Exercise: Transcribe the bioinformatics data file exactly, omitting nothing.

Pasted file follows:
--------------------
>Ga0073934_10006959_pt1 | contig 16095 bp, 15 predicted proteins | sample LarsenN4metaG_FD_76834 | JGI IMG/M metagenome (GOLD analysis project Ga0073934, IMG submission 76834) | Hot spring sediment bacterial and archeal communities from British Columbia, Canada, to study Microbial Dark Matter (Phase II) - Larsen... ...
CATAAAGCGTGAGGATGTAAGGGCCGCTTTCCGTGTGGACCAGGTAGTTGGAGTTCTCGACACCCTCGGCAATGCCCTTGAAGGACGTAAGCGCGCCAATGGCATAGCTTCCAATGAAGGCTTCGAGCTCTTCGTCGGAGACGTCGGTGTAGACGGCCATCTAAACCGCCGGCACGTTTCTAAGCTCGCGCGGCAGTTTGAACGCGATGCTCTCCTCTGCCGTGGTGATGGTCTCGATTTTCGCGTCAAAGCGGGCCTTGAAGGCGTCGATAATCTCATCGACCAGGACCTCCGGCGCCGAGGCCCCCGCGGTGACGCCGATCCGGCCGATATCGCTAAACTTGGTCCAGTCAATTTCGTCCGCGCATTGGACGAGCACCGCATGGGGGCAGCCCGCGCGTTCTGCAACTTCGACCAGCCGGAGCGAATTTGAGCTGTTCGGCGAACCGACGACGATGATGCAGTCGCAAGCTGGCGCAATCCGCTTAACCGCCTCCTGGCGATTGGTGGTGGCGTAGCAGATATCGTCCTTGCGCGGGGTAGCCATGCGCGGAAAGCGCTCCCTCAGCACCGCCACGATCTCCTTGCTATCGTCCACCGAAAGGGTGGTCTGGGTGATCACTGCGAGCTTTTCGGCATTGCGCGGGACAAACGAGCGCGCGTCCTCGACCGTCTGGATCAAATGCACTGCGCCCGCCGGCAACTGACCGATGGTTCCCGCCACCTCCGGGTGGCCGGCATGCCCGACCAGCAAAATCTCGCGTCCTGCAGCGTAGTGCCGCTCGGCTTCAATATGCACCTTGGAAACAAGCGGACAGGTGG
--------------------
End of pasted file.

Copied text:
>Ga0073934_10006959_pt1 | contig 16095 bp, 15 predicted proteins | sample LarsenN4metaG_FD_76834 | JGI IMG/M metagenome (GOLD analysis project Ga0073934, IMG submission 76834) | Hot spring sediment bacterial and archeal communities from British Columbia, Canada, to study Microbial Dark Matter (Phase II) - Larsen... ...
CATAAAGCGTGAGGATGTAAGGGCCGCTTTCCGTGTGGACCAGGTAGTTGGAGTTCTCGACACCCTCGGCAATGCCCTTGAAGGACGTAAGCGCGCCAATGGCATAGCTTCCAATGAAGGCTTCGAGCTCTTCGTCGGAGACGTCGGTGTAGACGGCCATCTAAACCGCCGGCACGTTTCTAAGCTCGCGCGGCAGTTTGAACGCGATGCTCTCCTCTGCCGTGGTGATGGTCTCGATTTTCGCGTCAAAGCGGGCCTTGAAGGCGTCGATAATCTCATCGACCAGGACCTCCGGCGCCGAGGCCCCCGCGGTGACGCCGATCCGGCCGATATCGCTAAACTTGGTCCAGTCAATTTCGTCCGCGCATTGGACGAGCACCGCATGGGGGCAGCCCGCGCGTTCTGCAACTTCGACCAGCCGGAGCGAATTTGAGCTGTTCGGCGAACCGACGACGATGATGCAGTCGCAAGCTGGCGCAATCCGCTTAACCGCCTCCTGGCGATTGGTGGTGGCGTAGCAGATATCGTCCTTGCGCGGGGTAGCCATGCGCGGAAAGCGCTCCCTCAGCACCGCCACGATCTCCTTGCTATCGTCCACCGAAAGGGTGGTCTGGGTGATCACTGCGAGCTTTTCGGCATTGCGCGGGACAAACGAGCGCGCGTCCTCGACCGTCTGGATCAAATGCACTGCGCCCGCCGGCAACTGACCGATGGTTCCCGCCACCTCCGGGTGGCCGGCATGCCCGACCAGCAAAATCTCGCGTCCTGCAGCGTAGTGCCGCTCGGCTTCAATATGCACCTTGGAAACAAGCGGACAGGTGG